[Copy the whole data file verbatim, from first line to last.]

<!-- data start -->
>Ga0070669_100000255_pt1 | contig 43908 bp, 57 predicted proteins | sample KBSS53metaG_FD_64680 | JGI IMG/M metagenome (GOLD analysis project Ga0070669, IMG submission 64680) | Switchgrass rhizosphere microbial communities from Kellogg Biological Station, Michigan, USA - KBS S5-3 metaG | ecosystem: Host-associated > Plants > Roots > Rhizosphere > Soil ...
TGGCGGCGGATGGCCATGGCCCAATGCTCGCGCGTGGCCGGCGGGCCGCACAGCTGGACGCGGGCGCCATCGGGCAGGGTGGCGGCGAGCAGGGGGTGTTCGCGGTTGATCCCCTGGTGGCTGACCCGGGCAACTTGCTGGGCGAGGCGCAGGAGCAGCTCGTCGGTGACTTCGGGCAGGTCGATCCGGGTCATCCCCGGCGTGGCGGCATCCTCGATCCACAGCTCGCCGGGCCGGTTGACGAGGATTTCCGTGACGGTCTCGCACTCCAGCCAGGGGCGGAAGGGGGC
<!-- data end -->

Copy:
>Ga0070669_100000255_pt1 | contig 43908 bp, 57 predicted proteins | sample KBSS53metaG_FD_64680 | JGI IMG/M metagenome (GOLD analysis project Ga0070669, IMG submission 64680) | Switchgrass rhizosphere microbial communities from Kellogg Biological Station, Michigan, USA - KBS S5-3 metaG | ecosystem: Host-associated > Plants > Roots > Rhizosphere > Soil ...
TGGCGGCGGATGGCCATGGCCCAATGCTCGCGCGTGGCCGGCGGGCCGCACAGCTGGACGCGGGCGCCATCGGGCAGGGTGGCGGCGAGCAGGGGGTGTTCGCGGTTGATCCCCTGGTGGCTGACCCGGGCAACTTGCTGGGCGAGGCGCAGGAGCAGCTCGTCGGTGACTTCGGGCAGGTCGATCCGGGTCATCCCCGGCGTGGCGGCATCCTCGATCCACAGCTCGCCGGGCCGGTTGACGAGGATTTCCGTGACGGTCTCGCACTCCAGCCAGGGGCGGAAGGGGGC